SHANGHAI/HONG KONG (Reuters) - China’s new energy shares and Apple suppliers led the gains in the A-share market on Thursday, while defence companies lost ground, as early returns from the U.S. election pointed to a win for Democratic challenger Joe Biden.
While analysts expect little change in U.S. policy toward China whatever the outcome, a Biden administration is expected to bring a more nuanced, multilateral approach to trade and a less hawkish foreign policy toward developments in the Taiwan Strait.
Democrat Joe Biden on Wednesday predicted a U.S. election win over President Donald Trump after pivotal victories in Michigan and Wisconsin, while the Republican incumbent sought to offset a narrowing path to re-election with lawsuits and demands for a recount.
China’s Apple suppliers have been sensitive to the ups and downs in the Sino-U.S. trade war, reflecting concerns of possible Chinese restrictions on U.S. tech firms including the Cupertino, California-based giant.
Shares of those suppliers gained on Thursday, with acoustic component maker AAC Technologies, BYD Electronic International and Sunny Optical Technology rising between 3.3% and 6%.
On the mainland, Shenzhen Desay Battery Technology, Shennan Circuits Co Ltd, Goertek Inc and Foxconn Industrial Internet firmed between 2.7% and 8.9%.
China’s new energy firms are expected to benefit from a Biden presidency, given his pledge to invest more in renewable energy.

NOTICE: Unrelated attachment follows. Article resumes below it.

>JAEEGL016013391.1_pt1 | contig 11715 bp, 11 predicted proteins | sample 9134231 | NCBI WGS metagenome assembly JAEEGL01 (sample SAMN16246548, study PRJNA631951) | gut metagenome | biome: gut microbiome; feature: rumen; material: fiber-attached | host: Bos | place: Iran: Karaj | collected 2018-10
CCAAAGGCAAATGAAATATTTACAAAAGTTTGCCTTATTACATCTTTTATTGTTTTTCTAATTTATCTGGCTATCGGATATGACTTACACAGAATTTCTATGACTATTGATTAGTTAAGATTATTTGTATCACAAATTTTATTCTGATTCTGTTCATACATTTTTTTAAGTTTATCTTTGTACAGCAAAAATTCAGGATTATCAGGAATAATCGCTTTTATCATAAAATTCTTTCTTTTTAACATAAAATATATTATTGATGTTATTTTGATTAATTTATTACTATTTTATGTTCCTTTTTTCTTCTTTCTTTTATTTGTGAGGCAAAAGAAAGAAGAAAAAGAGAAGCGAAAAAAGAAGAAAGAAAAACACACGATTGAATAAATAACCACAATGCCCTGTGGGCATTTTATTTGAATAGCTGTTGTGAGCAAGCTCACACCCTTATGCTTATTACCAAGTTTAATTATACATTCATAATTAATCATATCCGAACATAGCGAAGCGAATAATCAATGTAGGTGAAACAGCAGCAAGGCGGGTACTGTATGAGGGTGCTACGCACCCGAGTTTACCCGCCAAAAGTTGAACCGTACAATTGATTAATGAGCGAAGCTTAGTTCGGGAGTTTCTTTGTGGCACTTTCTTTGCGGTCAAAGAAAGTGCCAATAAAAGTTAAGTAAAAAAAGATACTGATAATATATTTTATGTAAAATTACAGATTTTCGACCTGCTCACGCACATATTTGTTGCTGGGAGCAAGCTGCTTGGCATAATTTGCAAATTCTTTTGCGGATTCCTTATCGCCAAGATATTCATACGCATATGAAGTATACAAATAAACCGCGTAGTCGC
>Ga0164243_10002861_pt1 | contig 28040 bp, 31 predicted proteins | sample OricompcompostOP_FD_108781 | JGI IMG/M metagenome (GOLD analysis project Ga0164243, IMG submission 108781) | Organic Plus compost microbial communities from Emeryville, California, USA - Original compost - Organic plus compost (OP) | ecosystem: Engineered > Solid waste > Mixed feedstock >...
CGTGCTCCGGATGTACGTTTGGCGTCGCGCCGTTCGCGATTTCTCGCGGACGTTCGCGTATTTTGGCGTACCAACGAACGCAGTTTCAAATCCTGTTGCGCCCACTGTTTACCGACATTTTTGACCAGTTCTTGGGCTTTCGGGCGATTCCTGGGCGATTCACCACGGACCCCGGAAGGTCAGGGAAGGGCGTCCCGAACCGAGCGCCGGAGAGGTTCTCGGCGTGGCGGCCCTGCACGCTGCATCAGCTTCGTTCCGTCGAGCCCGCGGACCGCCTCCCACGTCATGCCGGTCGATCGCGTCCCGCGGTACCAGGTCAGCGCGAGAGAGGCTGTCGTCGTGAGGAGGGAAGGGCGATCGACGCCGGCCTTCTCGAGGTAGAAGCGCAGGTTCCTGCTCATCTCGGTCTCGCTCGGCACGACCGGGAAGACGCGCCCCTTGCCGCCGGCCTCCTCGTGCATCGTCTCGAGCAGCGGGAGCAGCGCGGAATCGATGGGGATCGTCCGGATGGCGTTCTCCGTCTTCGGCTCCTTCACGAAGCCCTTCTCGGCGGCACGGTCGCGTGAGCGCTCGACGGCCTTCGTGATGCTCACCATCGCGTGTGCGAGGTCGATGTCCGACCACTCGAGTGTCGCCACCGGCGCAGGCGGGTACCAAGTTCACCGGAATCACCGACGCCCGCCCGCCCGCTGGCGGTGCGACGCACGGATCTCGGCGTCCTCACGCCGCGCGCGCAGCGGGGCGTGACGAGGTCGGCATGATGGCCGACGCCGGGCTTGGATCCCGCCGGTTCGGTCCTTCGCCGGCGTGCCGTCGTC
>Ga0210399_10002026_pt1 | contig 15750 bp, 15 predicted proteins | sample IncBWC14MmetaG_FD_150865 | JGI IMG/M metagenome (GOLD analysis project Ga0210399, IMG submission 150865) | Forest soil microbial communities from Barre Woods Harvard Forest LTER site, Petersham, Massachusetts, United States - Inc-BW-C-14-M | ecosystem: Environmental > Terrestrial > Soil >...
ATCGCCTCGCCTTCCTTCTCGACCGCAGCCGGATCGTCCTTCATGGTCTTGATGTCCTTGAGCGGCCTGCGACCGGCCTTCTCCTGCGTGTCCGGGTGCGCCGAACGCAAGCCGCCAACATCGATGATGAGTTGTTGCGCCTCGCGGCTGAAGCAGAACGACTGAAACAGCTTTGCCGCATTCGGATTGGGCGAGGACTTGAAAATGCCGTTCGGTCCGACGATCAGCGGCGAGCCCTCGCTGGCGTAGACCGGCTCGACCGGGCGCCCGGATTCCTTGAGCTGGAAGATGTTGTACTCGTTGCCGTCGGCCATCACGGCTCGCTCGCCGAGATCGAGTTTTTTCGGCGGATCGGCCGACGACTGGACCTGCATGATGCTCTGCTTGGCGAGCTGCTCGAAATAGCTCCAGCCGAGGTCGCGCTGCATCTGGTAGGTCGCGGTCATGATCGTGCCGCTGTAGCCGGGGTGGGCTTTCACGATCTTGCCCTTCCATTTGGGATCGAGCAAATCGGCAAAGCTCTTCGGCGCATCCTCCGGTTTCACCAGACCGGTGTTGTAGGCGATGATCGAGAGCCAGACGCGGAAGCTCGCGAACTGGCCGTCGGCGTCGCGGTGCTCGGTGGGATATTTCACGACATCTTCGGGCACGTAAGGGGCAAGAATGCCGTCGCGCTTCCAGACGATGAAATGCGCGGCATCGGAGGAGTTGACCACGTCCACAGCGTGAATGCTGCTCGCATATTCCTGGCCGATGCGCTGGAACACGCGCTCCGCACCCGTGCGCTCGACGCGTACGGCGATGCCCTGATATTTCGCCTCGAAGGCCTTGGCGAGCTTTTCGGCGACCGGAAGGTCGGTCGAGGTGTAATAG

Sales of electric, plug-in hybrid and hydrogen-powered vehicles in China, the world’s biggest auto market, are forecast to rise to 20% of overall new car sales by 2025 from just 5% now, according to State Council.
The CSI300 new energy index climbed as much as 4.4% on Thursday, having gained nearly 70% this year.
Battery giant Contemporary Amperex Technology (CATL) surged about 150% this year, while solar panel components maker LONGi Green nearly tripled in value.
Simmering geopolitical tensions around the Sino-Indian border, the Taiwan Strait and the South China Sea have boosted defence companies as Beijing intensifies its military build-up, including preparations to challenge American power further afield.
A second Trump administration is likely to exacerbate those tensions, a potential boon for defence contractors.
A Biden White House is widely expected to take a less confrontational approach in its trans-Pacific diplomacy, though the previous Democratic administration of Barack Obama, in which Joe Biden served as vice president, also clashed with China over its claims to the South China Sea.
The CSI defense index shed as much as 1.6% on Thursday, bucking a broad rally in the market. The index has gained over 50% so far this year.
U.S. restrictions on exports to China’s tech and semiconductor industries have marked the sector as a key battleground in the Sino-U.S. trade war as China drives for self-sufficiency.
It is not immediately clear whether Biden would ease restrictions on China’s tech industry if elected.
China has been pushing forward with reforms in its capital markets, including a registration-based IPO system for the tech-focused STAR Market and Shenzhen’s start-up board, to help better finance its tech industry and foster new growth drivers.
The tech-heavy start-up board ChiNext added 1.3% on Thursday, while the STAR50 index was up 1.1%. Both indexes gained 55% and 47%, respectively, this year.
China’s top chipmaker Semiconductor Manufacturing International Corp rose as much as 7.6%, having rallied nearly 100% this year.
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Reporting by Donny Kwok, Luoyan Liu and Andrew Galbraith; Editing by Vidya Ranganathan and Devika Syamnath
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